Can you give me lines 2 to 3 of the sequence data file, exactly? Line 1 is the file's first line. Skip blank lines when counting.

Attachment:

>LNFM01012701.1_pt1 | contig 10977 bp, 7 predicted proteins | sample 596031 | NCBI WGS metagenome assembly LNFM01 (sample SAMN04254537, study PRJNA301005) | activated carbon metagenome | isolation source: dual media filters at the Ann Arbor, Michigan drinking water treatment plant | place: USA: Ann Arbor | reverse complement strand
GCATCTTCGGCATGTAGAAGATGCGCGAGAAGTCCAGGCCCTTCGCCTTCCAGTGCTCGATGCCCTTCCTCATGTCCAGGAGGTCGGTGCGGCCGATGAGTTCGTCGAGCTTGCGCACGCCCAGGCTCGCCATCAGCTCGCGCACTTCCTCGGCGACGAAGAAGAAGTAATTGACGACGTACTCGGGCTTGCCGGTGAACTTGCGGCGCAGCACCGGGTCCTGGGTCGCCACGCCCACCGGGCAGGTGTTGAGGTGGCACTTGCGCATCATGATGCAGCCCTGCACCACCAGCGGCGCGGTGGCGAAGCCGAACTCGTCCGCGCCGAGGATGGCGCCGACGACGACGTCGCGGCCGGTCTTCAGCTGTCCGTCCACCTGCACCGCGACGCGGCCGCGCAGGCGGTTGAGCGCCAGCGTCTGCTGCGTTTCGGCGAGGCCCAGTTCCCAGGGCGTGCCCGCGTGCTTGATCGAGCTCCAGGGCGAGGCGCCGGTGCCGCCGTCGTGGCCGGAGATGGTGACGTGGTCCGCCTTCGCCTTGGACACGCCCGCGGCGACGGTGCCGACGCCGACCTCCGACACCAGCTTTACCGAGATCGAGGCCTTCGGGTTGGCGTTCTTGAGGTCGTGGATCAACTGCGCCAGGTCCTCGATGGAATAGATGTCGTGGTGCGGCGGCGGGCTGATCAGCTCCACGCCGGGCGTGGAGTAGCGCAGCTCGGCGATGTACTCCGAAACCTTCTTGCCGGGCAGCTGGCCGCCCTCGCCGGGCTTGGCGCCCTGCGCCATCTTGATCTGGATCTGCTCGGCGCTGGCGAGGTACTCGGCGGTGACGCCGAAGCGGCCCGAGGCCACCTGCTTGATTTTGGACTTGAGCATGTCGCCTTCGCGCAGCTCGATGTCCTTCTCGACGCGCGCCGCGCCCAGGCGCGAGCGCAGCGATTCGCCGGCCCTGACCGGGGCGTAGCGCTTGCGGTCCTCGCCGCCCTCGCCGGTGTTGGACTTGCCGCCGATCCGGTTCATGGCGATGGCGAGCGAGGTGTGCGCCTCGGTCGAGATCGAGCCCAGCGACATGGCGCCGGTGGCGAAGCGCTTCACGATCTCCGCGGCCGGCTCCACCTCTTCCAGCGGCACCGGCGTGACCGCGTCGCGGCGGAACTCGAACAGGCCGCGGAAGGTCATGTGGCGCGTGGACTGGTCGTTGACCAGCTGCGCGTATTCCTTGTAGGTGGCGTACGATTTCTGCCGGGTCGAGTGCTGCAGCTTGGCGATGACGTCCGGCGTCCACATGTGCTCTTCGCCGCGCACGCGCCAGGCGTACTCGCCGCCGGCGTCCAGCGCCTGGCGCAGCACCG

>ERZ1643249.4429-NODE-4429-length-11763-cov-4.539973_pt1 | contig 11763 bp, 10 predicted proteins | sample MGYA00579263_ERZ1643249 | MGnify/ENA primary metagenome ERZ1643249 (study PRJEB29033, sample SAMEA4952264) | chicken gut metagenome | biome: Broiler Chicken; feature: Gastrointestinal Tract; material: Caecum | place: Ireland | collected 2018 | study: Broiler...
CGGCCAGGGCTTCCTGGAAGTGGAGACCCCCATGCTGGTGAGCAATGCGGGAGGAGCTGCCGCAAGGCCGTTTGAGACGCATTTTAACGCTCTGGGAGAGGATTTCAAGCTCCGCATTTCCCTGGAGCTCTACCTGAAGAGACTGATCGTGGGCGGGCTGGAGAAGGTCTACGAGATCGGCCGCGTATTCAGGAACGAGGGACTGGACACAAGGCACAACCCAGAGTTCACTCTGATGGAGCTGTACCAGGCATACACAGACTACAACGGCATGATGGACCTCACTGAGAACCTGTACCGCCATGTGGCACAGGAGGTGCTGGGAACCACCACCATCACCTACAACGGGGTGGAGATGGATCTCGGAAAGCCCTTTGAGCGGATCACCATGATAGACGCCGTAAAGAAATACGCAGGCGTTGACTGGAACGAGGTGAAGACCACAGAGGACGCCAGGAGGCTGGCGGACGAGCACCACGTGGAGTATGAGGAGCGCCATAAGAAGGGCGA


GCATCTTCGGCATGTAGAAGATGCGCGAGAAGTCCAGGCCCTTCGCCTTCCAGTGCTCGATGCCCTTCCTCATGTCCAGGAGGTCGGTGCGGCCGATGAGTTCGTCGAGCTTGCGCACGCCCAGGCTCGCCATCAGCTCGCGCACTTCCTCGGCGACGAAGAAGAAGTAATTGACGACGTACTCGGGCTTGCCGGTGAACTTGCGGCGCAGCACCGGGTCCTGGGTCGCCACGCCCACCGGGCAGGTGTTGAGGTGGCACTTGCGCATCATGATGCAGCCCTGCACCACCAGCGGCGCGGTGGCGAAGCCGAACTCGTCCGCGCCGAGGATGGCGCCGACGACGACGTCGCGGCCGGTCTTCAGCTGTCCGTCCACCTGCACCGCGACGCGGCCGCGCAGGCGGTTGAGCGCCAGCGTCTGCTGCGTTTCGGCGAGGCCCAGTTCCCAGGGCGTGCCCGCGTGCTTGATCGAGCTCCAGGGCGAGGCGCCGGTGCCGCCGTCGTGGCCGGAGATGGTGACGTGGTCCGCCTTCGCCTTGGACACGCCCGCGGCGACGGTGCCGACGCCGACCTCCGACACCAGCTTTACCGAGATCGAGGCCTTCGGGTTGGCGTTCTTGAGGTCGTGGATCAACTGCGCCAGGTCCTCGATGGAATAGATGTCGTGGTGCGGCGGCGGGCTGATCAGCTCCACGCCGGGCGTGGAGTAGCGCAGCTCGGCGATGTACTCCGAAACCTTCTTGCCGGGCAGCTGGCCGCCCTCGCCGGGCTTGGCGCCCTGCGCCATCTTGATCTGGATCTGCTCGGCGCTGGCGAGGTACTCGGCGGTGACGCCGAAGCGGCCCGAGGCCACCTGCTTGATTTTGGACTTGAGCATGTCGCCTTCGCGCAGCTCGATGTCCTTCTCGACGCGCGCCGCGCCCAGGCGCGAGCGCAGCGATTCGCCGGCCCTGACCGGGGCGTAGCGCTTGCGGTCCTCGCCGCCCTCGCCGGTGTTGGACTTGCCGCCGATCCGGTTCATGGCGATGGCGAGCGAGGTGTGCGCCTCGGTCGAGATCGAGCCCAGCGACATGGCGCCGGTGGCGAAGCGCTTCACGATCTCCGCGGCCGGCTCCACCTCTTCCAGCGGCACCGGCGTGACCGCGTCGCGGCGGAACTCGAACAGGCCGCGGAAGGTCATGTGGCGCGTGGACTGGTCGTTGACCAGCTGCGCGTATTCCTTGTAGGTGGCGTACGATTTCTGCCGGGTCGAGTGCTGCAGCTTGGCGATGACGTCCGGCGTCCACATGTGCTCTTCGCCGCGCACGCGCCAGGCGTACTCGCCGCCGGCGTCCAGCGCCTGGCGCAGCACCG

>ERZ1643249.4429-NODE-4429-length-11763-cov-4.539973_pt1 | contig 11763 bp, 10 predicted proteins | sample MGYA00579263_ERZ1643249 | MGnify/ENA primary metagenome ERZ1643249 (study PRJEB29033, sample SAMEA4952264) | chicken gut metagenome | biome: Broiler Chicken; feature: Gastrointestinal Tract; material: Caecum | place: Ireland | collected 2018 | study: Broiler...